Siskind concedes that today it’s hard to compete with the budget of a bedroom recording project, but he said the quality and the experience can’t compare.
“There is still a need for a place like Blue Jay. People still want to leave their bedroom and go to a place that is not in the city,’’ he said.
Once he finds a buyer, Siskind plans to concentrate on Mass Appeal Entertainment, a publishing, production, and recording company that specializes in pop, hip-hop, and rhythm and blues acts.
Founder Lawson and his wife, Janet, built Blue Jay during a much different era - the music industry was highly profitable and top-tier studio time was in demand.
“There was such a vibrant music scene in Boston,’’ said Lawson, who lives in Concord, and is no longer associated with the studio. “We were young and brash and figured there would be business New England-wide.’’
And there was.
When Aerosmith called to book time in 1980, a year after Blue Jay opened, “that gave me a jolt,’’ Lawson said. It also tested the studio’s soundproof walls. The band laid down an ear-splitting track at 5 a.m. “I stepped outside and heard only birds chirping. I thought OK, I think we’ve got something here,’’ he said.
Lawson also recalled Roy Orbison bringing an unknown singer to record a duet version of Orbison’s 1961 hit “Crying.’’ It was k.d. Lang.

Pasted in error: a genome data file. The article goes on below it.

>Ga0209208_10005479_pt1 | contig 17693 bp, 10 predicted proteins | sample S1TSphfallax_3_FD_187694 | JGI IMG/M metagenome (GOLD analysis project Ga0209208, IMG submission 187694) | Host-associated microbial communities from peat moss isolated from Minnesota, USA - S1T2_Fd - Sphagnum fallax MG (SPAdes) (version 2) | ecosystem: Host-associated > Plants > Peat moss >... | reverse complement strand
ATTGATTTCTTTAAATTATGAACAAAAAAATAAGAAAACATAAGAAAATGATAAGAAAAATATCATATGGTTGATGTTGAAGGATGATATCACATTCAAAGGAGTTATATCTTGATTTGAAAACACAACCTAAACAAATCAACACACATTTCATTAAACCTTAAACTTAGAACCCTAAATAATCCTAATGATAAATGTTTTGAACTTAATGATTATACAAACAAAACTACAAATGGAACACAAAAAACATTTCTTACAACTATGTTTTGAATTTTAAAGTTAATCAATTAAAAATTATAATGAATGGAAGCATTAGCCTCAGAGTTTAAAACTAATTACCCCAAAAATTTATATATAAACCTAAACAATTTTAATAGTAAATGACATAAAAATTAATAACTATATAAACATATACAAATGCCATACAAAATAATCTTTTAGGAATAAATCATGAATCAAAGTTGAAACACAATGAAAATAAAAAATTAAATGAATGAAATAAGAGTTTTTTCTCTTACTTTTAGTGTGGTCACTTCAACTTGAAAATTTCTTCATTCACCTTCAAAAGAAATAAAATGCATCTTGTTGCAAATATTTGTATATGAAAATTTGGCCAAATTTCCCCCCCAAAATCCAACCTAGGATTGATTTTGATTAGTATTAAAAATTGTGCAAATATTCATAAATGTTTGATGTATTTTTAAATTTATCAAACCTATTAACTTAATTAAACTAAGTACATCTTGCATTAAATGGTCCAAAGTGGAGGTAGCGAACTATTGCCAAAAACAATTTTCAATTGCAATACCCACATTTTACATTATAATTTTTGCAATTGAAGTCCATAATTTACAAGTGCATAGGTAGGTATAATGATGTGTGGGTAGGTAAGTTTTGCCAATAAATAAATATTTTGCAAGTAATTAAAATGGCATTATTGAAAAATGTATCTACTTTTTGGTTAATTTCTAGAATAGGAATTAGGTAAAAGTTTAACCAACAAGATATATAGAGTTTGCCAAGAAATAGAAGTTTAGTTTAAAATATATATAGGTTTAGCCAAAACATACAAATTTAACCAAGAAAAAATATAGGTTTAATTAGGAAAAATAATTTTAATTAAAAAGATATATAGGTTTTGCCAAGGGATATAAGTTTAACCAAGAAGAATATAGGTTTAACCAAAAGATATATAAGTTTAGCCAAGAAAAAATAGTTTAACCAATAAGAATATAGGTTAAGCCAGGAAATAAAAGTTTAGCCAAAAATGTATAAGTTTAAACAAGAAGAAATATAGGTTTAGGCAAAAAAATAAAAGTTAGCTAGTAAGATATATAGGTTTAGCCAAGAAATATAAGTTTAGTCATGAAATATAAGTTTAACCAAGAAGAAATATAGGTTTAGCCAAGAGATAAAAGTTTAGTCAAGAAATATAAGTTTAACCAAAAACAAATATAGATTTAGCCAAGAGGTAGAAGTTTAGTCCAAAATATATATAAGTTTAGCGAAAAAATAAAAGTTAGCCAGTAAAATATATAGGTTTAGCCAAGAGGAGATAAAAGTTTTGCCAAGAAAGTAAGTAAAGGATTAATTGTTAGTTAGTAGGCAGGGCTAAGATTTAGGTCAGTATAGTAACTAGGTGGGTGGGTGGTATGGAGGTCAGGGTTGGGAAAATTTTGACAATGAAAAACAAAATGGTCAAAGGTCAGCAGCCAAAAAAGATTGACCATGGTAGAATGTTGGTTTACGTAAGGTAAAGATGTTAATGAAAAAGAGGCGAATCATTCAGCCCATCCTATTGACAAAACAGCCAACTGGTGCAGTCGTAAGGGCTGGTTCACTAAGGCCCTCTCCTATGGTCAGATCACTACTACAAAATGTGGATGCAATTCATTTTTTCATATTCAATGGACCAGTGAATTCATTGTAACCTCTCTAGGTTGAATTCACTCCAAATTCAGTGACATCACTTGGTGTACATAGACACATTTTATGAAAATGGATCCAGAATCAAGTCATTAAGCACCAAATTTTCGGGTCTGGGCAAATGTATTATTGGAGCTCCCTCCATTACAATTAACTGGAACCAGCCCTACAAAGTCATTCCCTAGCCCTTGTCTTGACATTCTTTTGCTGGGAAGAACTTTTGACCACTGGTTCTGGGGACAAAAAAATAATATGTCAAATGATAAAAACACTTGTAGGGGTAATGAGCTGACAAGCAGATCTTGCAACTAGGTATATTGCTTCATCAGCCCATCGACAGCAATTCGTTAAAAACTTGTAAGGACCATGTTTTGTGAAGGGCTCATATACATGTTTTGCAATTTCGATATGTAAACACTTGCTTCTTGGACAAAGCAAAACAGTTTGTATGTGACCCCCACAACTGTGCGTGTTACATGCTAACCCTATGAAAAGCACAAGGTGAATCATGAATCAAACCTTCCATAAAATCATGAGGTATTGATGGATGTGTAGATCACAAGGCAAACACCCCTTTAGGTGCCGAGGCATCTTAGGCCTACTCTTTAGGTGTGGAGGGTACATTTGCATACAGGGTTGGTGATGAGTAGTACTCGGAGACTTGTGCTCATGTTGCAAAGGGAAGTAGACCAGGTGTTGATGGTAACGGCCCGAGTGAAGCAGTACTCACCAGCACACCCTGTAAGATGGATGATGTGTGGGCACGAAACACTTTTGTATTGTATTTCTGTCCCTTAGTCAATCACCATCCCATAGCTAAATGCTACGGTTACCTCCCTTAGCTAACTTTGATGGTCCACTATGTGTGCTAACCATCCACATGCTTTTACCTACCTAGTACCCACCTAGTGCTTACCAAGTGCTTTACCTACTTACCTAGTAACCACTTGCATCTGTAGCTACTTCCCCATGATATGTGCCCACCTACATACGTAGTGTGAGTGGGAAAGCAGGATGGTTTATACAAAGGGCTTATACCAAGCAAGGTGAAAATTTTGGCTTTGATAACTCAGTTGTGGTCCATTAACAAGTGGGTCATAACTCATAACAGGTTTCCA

“No one had heard of her then,’’ he said. “That song propelled her career.’’
Now the biggest challenge facing Blue Jay isn’t creating another hit song, but finding a way to market the studio.
Listing agent Suzanne Koller of Keller Williams Realty in Bedford has created an online video highlighting its pedigree. She’s reaching out to people like auto dealer Ernie Boch Jr. - who has his own band, Ernie and the Automatics - and online music management company Nimbit. Koller is also planning a battle of the bands party in the studio to generate enthusiasm.
Siskind remains hopeful. “I’d love to pass it on to someone that can to keep it going for many years to come,’’ he said. “Keep it as respected and legendary as it is.’’
Lawson seconds that notion, but he’s also realistic.
“It’s a tough age to want to buy a studio. It was back in 2000, it’s harder now,’’ he said. “It will be sad if someday it’s no longer a recording studio.’’
SOME OF THE HIGH NOTES AT BLUE JAY RECORDING STUDIO
k.d. Lang recorded “Crying” with Roy Orbison, which launched her career, and won them a Grammy in 1989.
The moving song “Ashokan Farewell,” part of the 1990 Grammy-winning soundtrack to the Ken Burns documentary “The Civil War,” was recorded there.
It took Ben Orr, bassist and singer for The Cars, three months in the summer of 1986 to record his solo album “The Lace,” with the hit single “Stay the Night.”
Platinum records recorded there include “The Collection” by Amy Grant and “Third Stage” by Boston in 1986, and “Trash” by Alice Cooper in 1989.
Lady Gaga reportedly showed up at the Carlisle studio in fishnet stockings and little else to work on her 2011 song hit “Judas.”